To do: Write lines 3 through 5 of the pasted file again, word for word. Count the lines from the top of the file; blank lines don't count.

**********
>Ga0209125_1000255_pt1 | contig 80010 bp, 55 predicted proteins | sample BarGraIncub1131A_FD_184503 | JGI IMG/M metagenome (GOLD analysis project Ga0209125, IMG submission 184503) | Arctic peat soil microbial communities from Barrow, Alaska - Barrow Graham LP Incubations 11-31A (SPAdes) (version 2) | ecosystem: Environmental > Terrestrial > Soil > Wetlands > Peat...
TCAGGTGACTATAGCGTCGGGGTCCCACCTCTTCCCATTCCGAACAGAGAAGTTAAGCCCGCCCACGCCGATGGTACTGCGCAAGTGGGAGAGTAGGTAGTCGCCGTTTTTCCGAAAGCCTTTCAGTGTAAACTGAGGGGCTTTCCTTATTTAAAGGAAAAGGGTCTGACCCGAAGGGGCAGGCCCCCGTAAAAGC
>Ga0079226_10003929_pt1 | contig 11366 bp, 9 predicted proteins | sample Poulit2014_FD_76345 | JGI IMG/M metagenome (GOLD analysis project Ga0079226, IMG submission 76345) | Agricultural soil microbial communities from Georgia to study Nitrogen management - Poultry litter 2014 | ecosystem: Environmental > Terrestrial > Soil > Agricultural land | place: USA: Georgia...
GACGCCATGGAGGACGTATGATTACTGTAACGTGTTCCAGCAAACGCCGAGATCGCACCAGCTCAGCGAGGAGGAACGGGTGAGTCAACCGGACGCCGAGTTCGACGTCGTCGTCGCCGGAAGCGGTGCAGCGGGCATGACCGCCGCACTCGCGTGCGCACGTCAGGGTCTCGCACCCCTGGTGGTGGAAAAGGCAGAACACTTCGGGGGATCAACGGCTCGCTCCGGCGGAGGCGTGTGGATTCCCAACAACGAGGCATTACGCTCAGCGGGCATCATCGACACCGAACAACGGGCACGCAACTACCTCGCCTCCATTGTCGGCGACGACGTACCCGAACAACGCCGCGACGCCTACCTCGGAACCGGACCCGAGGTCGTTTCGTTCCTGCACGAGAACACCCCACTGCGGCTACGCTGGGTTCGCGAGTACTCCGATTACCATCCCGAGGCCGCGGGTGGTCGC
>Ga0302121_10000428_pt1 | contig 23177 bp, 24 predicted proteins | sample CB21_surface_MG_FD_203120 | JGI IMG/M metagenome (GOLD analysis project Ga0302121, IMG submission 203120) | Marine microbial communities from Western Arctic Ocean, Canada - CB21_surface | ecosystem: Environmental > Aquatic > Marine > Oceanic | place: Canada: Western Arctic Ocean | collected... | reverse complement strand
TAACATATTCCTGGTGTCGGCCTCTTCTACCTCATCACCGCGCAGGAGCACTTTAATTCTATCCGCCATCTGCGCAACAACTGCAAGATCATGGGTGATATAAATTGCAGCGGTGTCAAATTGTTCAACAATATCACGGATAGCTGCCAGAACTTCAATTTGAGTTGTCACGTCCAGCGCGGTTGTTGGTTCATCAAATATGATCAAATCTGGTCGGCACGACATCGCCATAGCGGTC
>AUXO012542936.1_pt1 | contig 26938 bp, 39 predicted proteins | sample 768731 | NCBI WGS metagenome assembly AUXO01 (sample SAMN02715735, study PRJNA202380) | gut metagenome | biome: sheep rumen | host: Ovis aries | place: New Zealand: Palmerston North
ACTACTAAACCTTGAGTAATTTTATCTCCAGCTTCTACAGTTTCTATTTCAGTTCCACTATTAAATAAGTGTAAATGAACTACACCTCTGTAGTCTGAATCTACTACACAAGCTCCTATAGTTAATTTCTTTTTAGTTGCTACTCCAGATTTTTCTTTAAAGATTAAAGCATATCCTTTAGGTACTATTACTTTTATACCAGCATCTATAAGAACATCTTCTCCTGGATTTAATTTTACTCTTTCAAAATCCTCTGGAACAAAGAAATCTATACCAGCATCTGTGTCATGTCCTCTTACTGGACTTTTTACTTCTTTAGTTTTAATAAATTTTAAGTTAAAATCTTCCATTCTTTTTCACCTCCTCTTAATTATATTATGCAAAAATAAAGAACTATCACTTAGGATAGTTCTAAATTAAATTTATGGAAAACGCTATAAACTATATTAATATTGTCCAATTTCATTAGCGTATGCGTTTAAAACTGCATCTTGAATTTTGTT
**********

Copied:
>Ga0079226_10003929_pt1 | contig 11366 bp, 9 predicted proteins | sample Poulit2014_FD_76345 | JGI IMG/M metagenome (GOLD analysis project Ga0079226, IMG submission 76345) | Agricultural soil microbial communities from Georgia to study Nitrogen management - Poultry litter 2014 | ecosystem: Environmental > Terrestrial > Soil > Agricultural land | place: USA: Georgia...
GACGCCATGGAGGACGTATGATTACTGTAACGTGTTCCAGCAAACGCCGAGATCGCACCAGCTCAGCGAGGAGGAACGGGTGAGTCAACCGGACGCCGAGTTCGACGTCGTCGTCGCCGGAAGCGGTGCAGCGGGCATGACCGCCGCACTCGCGTGCGCACGTCAGGGTCTCGCACCCCTGGTGGTGGAAAAGGCAGAACACTTCGGGGGATCAACGGCTCGCTCCGGCGGAGGCGTGTGGATTCCCAACAACGAGGCATTACGCTCAGCGGGCATCATCGACACCGAACAACGGGCACGCAACTACCTCGCCTCCATTGTCGGCGACGACGTACCCGAACAACGCCGCGACGCCTACCTCGGAACCGGACCCGAGGTCGTTTCGTTCCTGCACGAGAACACCCCACTGCGGCTACGCTGGGTTCGCGAGTACTCCGATTACCATCCCGAGGCCGCGGGTGGTCGC
>Ga0302121_10000428_pt1 | contig 23177 bp, 24 predicted proteins | sample CB21_surface_MG_FD_203120 | JGI IMG/M metagenome (GOLD analysis project Ga0302121, IMG submission 203120) | Marine microbial communities from Western Arctic Ocean, Canada - CB21_surface | ecosystem: Environmental > Aquatic > Marine > Oceanic | place: Canada: Western Arctic Ocean | collected... | reverse complement strand